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Sydney's population grows by almost 1000 a week but the train system is at a standstill, the buses crawl at horse-and-buggy pace through the CBD, and the transport duo, Costa and Scully, are implacably opposed to light rail.
It's enough to make an urbanite weep. The Government's successful policy of urban consolidation has not been matched by a workable public transport policy.
The Government encouraged and coerced us into living close together in apartments and townhouses on the expectation we could leave our cars behind and catch the train or bus. But it hasn't worked out.
Any self-respecting, long-serving Labor government should leave as its legacy a first-class public transport system. The Carr Government's legacy will be the Eastern Distributor, the Cross-City Tunnel, the M5 East, the Western Sydney Orbital and the M4 East. Just like a Liberal government, it will be remembered for its new roads.
As well, it has engineered Sydney into a densely-packed city in the interests of efficient land use. We were told governments found it easier to provide water, sewerage and especially public transport if we lived closer together, and not in an urban sprawl. The old way, of backyards, plenty of space, and two cars in the garage was an environmental menace.
More of us live cheek by jowl just as the Carr Government wanted us to do. We watch old residential neighbourhoods demolished and blocks of units rise in their place. Vacant sites are put to use, not as parks, but for medium-density housing. We can't complain. In fast-growing Sydney, people need housing as close to the city as possible. But the compact between government and citizens was "you accept the flats and we will look after your neighbourhood". The compact is breaking down. The deal is proving one-sided. Urban consolidation has moved apace quickly, outstripping the ability of the rail or bus system, or the responsible ministers, to cope. Millions live on top of each other - but they still drive their cars because usually it is quicker than the alternative; or they play Russian roulette with an ailing public transport system.
In my neck of the urban jungle, two huge residential developments are poised to bring an extra 3500 people to the neighbourhood, and over 2000 cars within the next five years.
As an urbanite who grew to love dense cities during three years in New York, I support consolidation. The more the merrier. But New York had a subway system that worked, and hardly anyone I knew owned a car. Many, like me at the time, could not even drive one. Everyone used public transport.
Sydney, on the other hand, has a Roads Minister, Carl Scully, who calls light rail "little more than a pipe dream"; and a Transport Services Minister, Michael Costa, who also opposes light rail, dumps heavy rail projects, suspends future expansion of the train system, dumps the integrated ticketing plan, can't get the trains running on time, and adds new motorway projects to an already impressive list. It has a Treasurer, Michael Egan, wedded to budget surpluses, and opposed to borrowing - as any business would do - for infrastructure projects such as train lines. And it has a Premier whose name will be synonymous with having made Sydney more car-dependent.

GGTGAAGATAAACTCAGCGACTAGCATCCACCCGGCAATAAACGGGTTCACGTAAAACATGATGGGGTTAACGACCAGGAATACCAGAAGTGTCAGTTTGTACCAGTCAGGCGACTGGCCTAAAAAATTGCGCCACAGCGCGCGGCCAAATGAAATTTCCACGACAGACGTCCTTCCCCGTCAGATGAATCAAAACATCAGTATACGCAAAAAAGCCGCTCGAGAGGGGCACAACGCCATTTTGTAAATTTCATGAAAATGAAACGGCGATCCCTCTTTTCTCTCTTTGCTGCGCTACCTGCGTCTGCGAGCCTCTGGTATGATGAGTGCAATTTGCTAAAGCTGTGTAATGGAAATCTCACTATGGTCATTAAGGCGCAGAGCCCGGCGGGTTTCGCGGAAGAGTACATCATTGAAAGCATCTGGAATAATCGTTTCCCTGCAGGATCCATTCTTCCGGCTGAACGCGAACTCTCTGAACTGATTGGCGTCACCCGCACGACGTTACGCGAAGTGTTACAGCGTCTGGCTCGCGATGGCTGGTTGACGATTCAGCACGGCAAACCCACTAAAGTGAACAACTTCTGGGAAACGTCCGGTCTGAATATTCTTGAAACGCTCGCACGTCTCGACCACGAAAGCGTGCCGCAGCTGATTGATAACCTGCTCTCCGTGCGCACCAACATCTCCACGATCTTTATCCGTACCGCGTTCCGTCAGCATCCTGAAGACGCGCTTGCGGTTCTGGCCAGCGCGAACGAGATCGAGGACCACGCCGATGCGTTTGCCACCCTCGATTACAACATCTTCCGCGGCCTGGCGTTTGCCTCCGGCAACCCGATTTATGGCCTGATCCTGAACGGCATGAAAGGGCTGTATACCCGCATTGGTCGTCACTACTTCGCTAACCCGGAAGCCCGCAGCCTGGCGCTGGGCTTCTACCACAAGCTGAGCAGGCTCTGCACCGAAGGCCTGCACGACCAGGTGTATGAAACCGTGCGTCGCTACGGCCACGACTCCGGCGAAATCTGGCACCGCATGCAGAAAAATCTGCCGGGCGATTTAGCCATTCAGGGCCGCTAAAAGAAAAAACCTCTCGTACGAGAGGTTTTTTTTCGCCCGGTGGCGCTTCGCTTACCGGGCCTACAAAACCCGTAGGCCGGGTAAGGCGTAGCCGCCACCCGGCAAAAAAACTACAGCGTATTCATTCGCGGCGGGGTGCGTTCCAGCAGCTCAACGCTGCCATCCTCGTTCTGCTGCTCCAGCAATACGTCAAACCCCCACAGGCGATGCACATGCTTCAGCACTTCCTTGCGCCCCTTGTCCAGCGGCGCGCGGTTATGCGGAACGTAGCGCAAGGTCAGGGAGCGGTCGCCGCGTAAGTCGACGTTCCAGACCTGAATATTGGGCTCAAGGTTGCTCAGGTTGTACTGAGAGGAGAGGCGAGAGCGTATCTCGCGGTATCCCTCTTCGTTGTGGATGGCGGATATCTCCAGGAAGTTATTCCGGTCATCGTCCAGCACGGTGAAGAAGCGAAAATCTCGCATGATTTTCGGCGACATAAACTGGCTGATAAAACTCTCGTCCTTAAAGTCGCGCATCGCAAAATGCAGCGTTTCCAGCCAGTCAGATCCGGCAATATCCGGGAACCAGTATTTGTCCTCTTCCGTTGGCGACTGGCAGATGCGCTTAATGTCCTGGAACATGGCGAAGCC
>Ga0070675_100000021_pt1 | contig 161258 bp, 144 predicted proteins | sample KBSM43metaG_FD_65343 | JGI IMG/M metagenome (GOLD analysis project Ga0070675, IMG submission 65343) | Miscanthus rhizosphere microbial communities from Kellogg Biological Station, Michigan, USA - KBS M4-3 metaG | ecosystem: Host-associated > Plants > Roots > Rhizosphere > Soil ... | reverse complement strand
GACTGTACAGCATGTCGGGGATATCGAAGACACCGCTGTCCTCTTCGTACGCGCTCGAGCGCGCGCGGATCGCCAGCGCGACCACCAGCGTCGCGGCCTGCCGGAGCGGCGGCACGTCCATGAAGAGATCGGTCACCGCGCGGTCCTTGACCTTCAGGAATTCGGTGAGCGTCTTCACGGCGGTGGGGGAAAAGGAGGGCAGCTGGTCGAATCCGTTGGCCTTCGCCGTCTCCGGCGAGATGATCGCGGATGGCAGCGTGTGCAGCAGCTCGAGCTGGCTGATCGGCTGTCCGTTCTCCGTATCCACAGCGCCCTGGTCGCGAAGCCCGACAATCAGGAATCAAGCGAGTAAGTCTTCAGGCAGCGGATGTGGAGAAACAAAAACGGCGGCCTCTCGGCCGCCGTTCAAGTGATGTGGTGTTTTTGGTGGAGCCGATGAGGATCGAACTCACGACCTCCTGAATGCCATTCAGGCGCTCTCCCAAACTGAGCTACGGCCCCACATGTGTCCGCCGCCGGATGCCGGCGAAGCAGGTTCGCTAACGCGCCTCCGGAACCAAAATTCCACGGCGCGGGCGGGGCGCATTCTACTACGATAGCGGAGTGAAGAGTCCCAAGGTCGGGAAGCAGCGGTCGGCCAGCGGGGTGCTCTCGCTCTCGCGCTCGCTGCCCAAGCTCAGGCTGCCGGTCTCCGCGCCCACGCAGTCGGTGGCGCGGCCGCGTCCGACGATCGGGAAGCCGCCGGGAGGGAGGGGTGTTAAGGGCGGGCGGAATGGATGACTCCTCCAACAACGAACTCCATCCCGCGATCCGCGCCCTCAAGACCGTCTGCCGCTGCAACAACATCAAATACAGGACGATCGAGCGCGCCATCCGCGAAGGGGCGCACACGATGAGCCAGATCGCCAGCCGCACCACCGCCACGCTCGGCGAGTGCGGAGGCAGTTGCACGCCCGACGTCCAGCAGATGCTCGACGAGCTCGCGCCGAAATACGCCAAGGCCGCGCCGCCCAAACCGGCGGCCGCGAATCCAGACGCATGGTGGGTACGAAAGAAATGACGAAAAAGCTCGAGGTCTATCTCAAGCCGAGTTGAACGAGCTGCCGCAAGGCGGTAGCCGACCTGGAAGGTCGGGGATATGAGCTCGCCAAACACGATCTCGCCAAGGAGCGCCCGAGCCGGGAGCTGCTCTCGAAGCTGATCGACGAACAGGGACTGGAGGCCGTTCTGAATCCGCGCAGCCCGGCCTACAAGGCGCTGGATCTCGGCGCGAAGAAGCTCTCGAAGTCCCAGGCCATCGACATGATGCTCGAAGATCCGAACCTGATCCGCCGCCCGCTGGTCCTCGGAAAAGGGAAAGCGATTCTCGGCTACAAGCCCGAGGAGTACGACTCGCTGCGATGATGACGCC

When I look nervously south to where the new metropolis is rising far from a train station, I imagine the cars that ate Sydney. I see them pouring down the avenues and back streets. I see, too, the hardy commuters, like myself, persisting with buses, caught in traffic jams, and crawling through the CBD. I see bus drivers in an ever longer line on Elizabeth Street, or near the Queen Victoria Building, jostling each other for a place to let their passengers off. And I wonder how much longer the trip from Central to Circular Quay can take: 12 minutes before the Olympics, 22 minutes now, and sometimes 40.
Costa and Scully like buses, especially noisy, smelly ones. (They're not buying more of the quieter compressed gas buses because diesel is cheaper.) But you can barely pack another bus into the city in peak hour. And it won't be long before bus commuters follow the lead of hapless train travellers and stage a revolt.
It is easy to build tollways; private companies have footed most of the decade's $10 billion bill; and when people are killed on them, it is seen as their own fault not the Government's. It is harder to build an efficient public transport system, or the NSW Government makes it seem so. Other cities manage it. In the recent US election, the car-addicted citizens of Denver voted for a sales tax to raise $US8 billion for new light rail lines. And dozens of other car-crazy American cities have recently embraced public transport systems. The US Federal Government, unlike our own, now directs money to urban transit instead of national highways. Closer to home, the Western Australian Government has reversed the old ratio and is now spending $5 on public transport for every $1 on roads.
In NSW, the problem is not beyond redemption. Some smart people in the bureaucracy are doing their best, and Craig Knowles, the Minister for Infrastructure and Planning, is not a lost cause. But after nine years of Labor, public transport is getting worse not better; Neanderthal statements on light rail make it hard to feel confident of change. For the millions of us packed in tight, the Government has not lived up to its side of the deal.
Sydney Morning Herald
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